Contribution by Léa Morineau,
3rd-year student in ESSCA’s Bachelor in International Business Development.

Gender inequality is a historical fact, based on the socially constructed roles of men and women established over centuries. In recent decades, women have managed to obtain more influence in a variety of areas, including the political arena. Also, as pointed out by Professor Laura Tyson in a comment for the McKinsey institute, men and women are currently at parity in health and education throughout much of the world. However, the very low percentage of women in high status or well-paid managerial positions represents one of the most important challenges of gender equality in almost every country.

Women unfortunately continue to lag behind men in economic participation and opportunity by 15% to 25% in even the most gender-equal societies, as we can see in the graph from the Gender Gap Report 2017 (p. 8). This graph allows us to visualize the gender gaps left before reaching real gender equality in a large number of countries.

No country in the world has fully closed its gender gap, but some have closed more than 80% of theirs. Such as Iceland, which is the country where gender parity is the most implemented. The next ones are Norway, Finland, Rwanda, Sweden, Nicaragua, Slovenia, Ireland, New Zealand and the Philippines. In average, we earn only about three-quarters as much as men do, even when we have the same level of education and the same occupation. In an organization, the inferiority of women is often associated with their responsibility to family and parental leave, so that we have to find the right compromise between responsibilities of work and family.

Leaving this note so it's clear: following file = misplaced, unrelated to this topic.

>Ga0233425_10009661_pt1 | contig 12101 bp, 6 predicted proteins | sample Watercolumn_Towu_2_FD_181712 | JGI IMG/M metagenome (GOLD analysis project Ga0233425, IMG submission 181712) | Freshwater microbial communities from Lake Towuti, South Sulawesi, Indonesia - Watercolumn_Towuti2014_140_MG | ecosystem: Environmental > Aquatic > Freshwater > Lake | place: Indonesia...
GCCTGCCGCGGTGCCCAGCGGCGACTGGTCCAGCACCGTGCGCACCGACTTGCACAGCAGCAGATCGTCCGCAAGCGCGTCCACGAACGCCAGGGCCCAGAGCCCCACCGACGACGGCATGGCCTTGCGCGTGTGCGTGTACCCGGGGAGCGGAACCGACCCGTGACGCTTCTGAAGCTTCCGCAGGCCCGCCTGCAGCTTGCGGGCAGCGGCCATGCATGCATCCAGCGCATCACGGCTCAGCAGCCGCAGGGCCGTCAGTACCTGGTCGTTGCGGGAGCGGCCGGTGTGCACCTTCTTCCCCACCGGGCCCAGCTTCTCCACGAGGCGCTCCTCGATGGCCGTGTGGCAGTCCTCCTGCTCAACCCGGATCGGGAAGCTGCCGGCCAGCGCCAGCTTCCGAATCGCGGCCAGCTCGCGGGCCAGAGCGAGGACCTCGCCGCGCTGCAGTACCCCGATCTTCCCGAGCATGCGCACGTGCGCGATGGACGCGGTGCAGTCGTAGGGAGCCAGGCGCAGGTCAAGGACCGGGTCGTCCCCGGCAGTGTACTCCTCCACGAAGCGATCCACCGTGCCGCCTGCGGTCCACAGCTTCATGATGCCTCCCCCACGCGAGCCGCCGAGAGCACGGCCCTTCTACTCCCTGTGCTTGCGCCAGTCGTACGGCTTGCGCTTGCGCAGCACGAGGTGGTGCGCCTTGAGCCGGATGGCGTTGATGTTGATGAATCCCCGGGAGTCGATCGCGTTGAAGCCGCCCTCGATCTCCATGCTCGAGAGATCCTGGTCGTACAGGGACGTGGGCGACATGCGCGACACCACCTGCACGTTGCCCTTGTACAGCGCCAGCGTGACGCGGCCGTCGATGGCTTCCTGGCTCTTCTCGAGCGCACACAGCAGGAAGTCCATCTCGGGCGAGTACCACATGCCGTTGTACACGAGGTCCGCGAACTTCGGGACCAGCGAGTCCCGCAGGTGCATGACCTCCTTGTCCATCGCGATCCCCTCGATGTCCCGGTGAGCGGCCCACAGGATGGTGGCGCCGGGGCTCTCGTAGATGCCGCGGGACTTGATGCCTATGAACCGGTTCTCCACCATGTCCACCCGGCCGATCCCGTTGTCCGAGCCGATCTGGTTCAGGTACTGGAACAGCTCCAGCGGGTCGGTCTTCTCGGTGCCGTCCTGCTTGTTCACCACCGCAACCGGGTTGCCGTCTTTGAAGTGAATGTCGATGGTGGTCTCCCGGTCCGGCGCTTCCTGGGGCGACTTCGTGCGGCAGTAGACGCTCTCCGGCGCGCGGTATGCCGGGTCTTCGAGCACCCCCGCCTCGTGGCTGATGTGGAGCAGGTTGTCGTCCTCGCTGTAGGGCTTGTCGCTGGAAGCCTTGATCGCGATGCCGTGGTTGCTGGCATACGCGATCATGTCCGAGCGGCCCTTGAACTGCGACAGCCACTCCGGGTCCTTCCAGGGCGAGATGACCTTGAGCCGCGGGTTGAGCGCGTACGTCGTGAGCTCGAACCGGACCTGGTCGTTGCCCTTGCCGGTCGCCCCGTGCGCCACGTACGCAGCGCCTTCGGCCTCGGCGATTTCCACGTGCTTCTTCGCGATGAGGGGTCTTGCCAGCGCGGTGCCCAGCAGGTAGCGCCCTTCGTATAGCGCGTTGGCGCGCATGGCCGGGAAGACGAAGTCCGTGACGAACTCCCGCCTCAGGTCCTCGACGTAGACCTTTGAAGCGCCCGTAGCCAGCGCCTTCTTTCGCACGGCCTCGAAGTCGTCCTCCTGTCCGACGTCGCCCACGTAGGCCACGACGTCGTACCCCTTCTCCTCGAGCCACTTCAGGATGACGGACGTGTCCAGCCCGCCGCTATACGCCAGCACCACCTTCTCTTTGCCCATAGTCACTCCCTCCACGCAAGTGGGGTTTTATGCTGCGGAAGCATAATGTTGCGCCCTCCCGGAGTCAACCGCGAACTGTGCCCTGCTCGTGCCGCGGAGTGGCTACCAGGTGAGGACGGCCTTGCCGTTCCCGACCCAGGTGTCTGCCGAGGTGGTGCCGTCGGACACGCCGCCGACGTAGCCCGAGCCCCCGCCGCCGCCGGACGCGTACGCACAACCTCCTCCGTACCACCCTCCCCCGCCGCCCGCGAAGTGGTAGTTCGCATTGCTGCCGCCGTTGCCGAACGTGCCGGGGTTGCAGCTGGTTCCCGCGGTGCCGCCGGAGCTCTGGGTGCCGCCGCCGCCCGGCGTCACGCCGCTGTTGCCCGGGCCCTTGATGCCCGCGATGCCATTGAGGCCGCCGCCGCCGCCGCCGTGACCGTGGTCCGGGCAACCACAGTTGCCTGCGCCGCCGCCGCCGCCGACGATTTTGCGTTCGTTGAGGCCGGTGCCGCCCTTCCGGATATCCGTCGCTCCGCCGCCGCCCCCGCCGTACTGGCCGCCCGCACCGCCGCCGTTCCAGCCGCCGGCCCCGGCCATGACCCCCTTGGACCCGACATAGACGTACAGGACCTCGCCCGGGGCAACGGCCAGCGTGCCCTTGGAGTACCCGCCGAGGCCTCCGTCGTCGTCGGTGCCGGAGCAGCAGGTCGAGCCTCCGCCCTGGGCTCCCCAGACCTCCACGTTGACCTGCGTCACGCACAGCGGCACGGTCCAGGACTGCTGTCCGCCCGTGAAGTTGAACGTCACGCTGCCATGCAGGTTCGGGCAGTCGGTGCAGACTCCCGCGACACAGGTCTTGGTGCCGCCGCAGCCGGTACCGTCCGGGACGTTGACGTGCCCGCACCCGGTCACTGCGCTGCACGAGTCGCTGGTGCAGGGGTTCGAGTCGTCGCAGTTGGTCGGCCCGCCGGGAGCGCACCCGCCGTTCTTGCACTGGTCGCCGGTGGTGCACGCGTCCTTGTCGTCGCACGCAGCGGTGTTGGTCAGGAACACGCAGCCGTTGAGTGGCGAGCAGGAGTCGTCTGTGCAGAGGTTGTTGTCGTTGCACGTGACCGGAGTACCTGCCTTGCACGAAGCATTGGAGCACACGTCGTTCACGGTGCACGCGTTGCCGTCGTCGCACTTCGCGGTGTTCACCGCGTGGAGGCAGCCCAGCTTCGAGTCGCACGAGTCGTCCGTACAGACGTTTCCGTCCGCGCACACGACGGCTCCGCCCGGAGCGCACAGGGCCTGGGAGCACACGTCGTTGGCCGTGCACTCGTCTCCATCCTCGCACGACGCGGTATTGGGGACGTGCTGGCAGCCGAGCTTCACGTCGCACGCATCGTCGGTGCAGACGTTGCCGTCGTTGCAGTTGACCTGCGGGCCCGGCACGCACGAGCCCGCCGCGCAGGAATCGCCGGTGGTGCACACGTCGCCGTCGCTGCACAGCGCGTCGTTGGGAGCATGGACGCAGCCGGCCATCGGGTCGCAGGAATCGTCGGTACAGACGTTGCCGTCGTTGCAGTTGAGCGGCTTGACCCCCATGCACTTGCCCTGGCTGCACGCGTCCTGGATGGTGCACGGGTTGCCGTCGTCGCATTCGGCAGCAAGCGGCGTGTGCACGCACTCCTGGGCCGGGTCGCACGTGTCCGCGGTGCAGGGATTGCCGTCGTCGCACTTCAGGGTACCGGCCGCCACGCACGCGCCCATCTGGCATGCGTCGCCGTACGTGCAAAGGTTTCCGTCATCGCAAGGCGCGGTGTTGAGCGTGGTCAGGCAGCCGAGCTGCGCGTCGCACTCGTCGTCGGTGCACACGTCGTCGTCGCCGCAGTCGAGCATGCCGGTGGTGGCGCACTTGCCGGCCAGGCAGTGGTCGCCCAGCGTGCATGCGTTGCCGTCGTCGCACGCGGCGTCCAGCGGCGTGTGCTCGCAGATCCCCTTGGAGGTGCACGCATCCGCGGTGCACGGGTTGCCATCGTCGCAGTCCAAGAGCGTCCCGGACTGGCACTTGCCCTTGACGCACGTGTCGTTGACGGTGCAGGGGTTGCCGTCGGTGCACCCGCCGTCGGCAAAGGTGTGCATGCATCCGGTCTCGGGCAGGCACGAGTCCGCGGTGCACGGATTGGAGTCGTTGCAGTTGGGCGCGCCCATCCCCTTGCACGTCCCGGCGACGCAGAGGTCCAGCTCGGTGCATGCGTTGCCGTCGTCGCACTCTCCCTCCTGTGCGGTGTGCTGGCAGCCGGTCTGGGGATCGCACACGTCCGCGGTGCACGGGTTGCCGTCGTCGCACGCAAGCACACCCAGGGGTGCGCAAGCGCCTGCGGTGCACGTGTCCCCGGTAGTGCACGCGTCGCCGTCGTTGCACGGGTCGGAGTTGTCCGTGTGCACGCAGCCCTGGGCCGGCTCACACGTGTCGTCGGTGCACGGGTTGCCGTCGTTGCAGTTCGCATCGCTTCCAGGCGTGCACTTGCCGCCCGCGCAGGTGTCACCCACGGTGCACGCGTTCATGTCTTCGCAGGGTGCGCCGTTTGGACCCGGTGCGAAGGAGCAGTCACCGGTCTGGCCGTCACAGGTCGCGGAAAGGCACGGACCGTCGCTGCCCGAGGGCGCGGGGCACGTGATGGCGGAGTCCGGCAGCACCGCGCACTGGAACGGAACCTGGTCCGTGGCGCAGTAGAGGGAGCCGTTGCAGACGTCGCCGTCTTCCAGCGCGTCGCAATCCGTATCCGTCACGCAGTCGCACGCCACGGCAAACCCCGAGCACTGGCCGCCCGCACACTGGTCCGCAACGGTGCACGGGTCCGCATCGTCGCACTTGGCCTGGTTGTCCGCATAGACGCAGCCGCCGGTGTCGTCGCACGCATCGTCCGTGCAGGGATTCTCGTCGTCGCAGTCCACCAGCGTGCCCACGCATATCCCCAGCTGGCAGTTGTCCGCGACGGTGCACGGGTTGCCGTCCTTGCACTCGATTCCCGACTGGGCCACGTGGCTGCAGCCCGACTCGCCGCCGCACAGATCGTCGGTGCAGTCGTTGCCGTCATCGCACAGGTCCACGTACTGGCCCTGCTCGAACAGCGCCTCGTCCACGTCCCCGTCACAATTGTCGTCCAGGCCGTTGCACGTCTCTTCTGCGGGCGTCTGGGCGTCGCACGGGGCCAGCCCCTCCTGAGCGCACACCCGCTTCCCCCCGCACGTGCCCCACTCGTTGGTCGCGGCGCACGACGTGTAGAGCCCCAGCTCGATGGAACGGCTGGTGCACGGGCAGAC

Of course, I think everyone will agree to this point, that to reach gender equality we will have to go through the increase of women’s economic power. But according to the World Economic Forum, achieving it requires an understanding of a very complex interplay of factors that affect rights and opportunities for women:

The families of today drive gender equality and female empowerment through their education. But this could be more effective if the society and government helped them. By the age of seven, little boys and girls have already learnt a lot about what is expected from them in accordance with their own gender, through stories, cartoons and the educational system.  In my opinion, “teaching little girls to lead”, as Virginia Garcia Beaudoux recently requested, is an aspect that every parent should consider during the education of their children, to contribute to future women’s empowerment.

School education could also be a key element. We know that more women than men are now enrolled in university in the majority of countries covered by the Global Gender Gap Report, but men still outnumber women in skilled jobs. Very clearly, teaching the gender equality message from primary to high school should be considered in order to try to change future employers’ awareness. It’s about inculcating to all that women deserve the same opportunities as men and that they bring added value to a company or a group in general.